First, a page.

Money Talks January 2023 | Miriam Bribiesca

The Compounding Effect of Good Financial Habits

The Compounding Effect of Good Financial Habits

Does the word “compounding” sound familiar? We hope it does because we’ve mentioned it countless times when talking about compounding interest.

And similar to the magic of compounding interest, good financial habits can also reap huge rewards if given time. 

The compounding effect of good financial habits refers to the way that small, consistent actions can lead to significant results over time for you and your wallet. Just like sticking to la dieta while consistently showing up to the gym will improve your health, taking small actions in your finances will also have you looking your best by the end of the year.

And because we want this and so much more for you, here are three ways to compound your way into wealth!

1.Putting Money weekly into a high-yield savings account

Set aside a small amount of money each month in a high-yield savings account. The interest earned on that money will compound, meaning it will earn interest on itself as well as on the original amount saved. 

As we have explained in other articles, looking for an account that offers high-interest rates is critical as this can lead to significant growth in your savings over time. Take a look at online banking. They offer higher interest rates that can go up to 4% or more.  

2. Investing in low-risk long-term assets

Investing in low-risk, long-term assets can also have a compounding effect. We’ve all heard the saying, “slow and steady wins the race,” and this couldn’t be more true than when it comes to long-term investments.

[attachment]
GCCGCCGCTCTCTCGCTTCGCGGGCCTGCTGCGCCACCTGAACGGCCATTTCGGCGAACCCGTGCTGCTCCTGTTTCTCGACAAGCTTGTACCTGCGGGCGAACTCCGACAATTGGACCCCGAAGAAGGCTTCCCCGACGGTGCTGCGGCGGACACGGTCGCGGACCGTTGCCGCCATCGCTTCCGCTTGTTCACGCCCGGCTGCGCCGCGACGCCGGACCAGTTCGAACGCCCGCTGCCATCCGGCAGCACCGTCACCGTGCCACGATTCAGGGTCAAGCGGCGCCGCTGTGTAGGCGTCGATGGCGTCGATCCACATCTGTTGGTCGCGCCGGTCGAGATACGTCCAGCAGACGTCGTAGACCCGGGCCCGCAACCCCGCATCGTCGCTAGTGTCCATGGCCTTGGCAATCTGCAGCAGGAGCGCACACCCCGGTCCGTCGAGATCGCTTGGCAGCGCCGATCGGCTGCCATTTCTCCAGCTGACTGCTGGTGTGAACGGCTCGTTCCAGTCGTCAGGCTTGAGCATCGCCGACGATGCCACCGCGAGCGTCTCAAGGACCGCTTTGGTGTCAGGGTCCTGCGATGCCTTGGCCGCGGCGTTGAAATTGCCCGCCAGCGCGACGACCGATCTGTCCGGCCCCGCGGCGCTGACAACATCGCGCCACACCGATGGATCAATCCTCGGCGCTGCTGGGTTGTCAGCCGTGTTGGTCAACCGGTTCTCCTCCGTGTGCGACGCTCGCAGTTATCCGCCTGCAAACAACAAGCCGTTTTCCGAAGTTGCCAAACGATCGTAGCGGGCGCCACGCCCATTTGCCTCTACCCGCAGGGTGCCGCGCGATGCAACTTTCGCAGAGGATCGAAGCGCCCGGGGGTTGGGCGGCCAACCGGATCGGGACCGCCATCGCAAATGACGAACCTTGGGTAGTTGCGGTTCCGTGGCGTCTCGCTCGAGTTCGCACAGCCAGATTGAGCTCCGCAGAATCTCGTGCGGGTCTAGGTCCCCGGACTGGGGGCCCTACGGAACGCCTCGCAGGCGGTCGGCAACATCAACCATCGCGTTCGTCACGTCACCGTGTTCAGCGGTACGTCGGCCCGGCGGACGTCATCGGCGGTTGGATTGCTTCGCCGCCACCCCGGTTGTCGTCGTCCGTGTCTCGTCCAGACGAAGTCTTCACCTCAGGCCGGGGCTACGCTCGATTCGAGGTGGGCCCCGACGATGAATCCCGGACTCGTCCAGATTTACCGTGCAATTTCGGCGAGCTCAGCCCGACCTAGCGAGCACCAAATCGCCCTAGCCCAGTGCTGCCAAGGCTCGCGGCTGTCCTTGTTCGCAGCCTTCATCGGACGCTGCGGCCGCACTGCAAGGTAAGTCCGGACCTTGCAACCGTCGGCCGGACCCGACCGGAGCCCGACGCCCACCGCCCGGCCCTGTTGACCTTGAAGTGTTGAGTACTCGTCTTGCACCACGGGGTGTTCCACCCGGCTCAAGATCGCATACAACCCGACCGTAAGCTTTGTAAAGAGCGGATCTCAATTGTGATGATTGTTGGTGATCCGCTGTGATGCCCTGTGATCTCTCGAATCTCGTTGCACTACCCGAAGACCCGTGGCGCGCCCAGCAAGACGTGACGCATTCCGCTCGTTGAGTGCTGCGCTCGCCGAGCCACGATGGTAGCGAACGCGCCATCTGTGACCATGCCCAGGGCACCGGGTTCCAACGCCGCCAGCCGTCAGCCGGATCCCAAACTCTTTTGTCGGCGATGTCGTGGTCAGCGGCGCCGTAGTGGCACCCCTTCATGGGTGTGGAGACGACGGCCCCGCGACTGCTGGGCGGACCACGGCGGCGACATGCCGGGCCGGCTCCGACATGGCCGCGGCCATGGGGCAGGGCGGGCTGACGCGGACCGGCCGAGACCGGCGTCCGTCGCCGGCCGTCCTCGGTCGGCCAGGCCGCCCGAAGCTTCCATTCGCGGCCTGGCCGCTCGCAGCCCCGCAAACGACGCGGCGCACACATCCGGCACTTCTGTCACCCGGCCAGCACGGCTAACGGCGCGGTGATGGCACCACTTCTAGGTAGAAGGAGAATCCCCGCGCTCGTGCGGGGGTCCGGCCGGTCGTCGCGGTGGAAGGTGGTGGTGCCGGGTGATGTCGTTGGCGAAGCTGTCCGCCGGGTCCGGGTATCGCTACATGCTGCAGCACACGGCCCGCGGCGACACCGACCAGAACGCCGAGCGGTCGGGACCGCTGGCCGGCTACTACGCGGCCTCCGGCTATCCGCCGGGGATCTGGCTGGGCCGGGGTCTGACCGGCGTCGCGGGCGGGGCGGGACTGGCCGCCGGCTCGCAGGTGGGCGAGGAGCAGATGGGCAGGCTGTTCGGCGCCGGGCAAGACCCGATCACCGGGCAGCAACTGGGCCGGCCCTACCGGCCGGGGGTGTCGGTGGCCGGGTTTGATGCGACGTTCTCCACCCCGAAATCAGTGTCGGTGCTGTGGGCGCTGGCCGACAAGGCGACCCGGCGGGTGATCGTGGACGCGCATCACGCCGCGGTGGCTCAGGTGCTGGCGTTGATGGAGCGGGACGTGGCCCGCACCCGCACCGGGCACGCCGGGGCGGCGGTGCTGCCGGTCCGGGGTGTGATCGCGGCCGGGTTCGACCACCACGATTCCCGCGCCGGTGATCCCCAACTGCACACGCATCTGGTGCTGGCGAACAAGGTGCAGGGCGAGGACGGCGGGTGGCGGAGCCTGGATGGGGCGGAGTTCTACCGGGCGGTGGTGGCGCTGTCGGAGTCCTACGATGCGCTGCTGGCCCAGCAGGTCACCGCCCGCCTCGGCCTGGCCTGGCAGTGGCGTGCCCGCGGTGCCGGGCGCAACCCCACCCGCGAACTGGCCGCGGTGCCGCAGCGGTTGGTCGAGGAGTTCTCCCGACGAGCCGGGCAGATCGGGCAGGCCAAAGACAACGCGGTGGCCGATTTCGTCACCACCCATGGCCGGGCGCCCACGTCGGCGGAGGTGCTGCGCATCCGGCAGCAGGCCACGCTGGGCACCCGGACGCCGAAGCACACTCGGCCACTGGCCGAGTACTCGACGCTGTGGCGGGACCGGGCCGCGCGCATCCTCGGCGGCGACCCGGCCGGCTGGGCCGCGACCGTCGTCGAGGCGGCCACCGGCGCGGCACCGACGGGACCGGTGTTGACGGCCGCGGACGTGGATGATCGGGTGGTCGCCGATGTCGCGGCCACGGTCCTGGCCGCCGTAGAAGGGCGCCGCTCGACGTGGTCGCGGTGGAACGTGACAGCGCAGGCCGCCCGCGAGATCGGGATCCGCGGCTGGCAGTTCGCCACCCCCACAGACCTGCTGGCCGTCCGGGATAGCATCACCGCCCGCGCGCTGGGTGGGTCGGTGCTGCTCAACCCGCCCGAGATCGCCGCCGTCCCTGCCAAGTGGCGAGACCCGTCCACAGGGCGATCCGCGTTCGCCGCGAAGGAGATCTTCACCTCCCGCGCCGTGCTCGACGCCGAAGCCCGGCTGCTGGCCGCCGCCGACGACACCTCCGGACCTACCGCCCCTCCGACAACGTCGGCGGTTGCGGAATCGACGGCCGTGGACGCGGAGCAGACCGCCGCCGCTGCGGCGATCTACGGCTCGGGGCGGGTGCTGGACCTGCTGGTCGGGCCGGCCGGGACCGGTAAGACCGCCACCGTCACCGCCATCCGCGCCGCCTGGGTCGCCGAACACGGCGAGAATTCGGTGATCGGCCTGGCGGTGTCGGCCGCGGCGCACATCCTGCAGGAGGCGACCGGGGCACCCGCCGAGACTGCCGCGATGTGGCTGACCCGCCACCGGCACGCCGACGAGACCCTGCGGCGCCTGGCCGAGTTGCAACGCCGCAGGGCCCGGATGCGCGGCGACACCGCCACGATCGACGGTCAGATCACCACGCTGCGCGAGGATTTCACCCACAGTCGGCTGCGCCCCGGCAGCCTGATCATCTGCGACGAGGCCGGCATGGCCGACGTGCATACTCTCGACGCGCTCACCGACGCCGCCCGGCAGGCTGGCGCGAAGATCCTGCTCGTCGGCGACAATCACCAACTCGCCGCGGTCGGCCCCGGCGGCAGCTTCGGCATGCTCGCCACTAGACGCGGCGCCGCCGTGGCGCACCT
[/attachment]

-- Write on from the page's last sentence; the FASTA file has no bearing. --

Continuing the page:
While nothing in life is guaranteed, there is a pretty high chance that if you start investing early on and keep it up throughout your life. By the time you reach retirement, you will have amounted to a lot more dinero than you put in. 

Some examples of low-risk long-term investments are treasury Bonds, ETFs, and REITs. If you want to know more about what each one means check out our SUMA Academy here. For now, what’s important is that you open an investment account NOW and aim to diversify your portfolio as much as possible. 


3. Having Monthly Spending Fasts 

A spending fast, also known as a “no spend challenge,” is a period of time during which you can commit to not spending any money on non-essential items. The goal of a spending fast is to save money, pay off debt, or simply to be more mindful of one’s spending habits because we know it is crazy out here!

A spending fast can last for a specific period of time, such as a week or a month, or it can be an ongoing commitment. We recommend aiming for an ongoing commitment, because only then will you see the transformative effect holding off on spending can have on your overall net worth. 

Remember, a spending fast does not include necessities like rent, groceries, and utility bills. This does however include non-essential purchases such as buying clothes, going out for Margarita Monday, or spending on tickets to see Bad Bunny at Coachella. 

Becoming financially stable and free of money troubles takes time. By making consistent, small financial decisions that align with your long-term goals, you can gradually build wealth and improve your financial situation.


The compounding effect of good financial habits is REAL and probably one of the best decisions you can make for yourself in  2023. So if you’re ready to get started, take advantage of our FREE resources by downloading the SUMA App here

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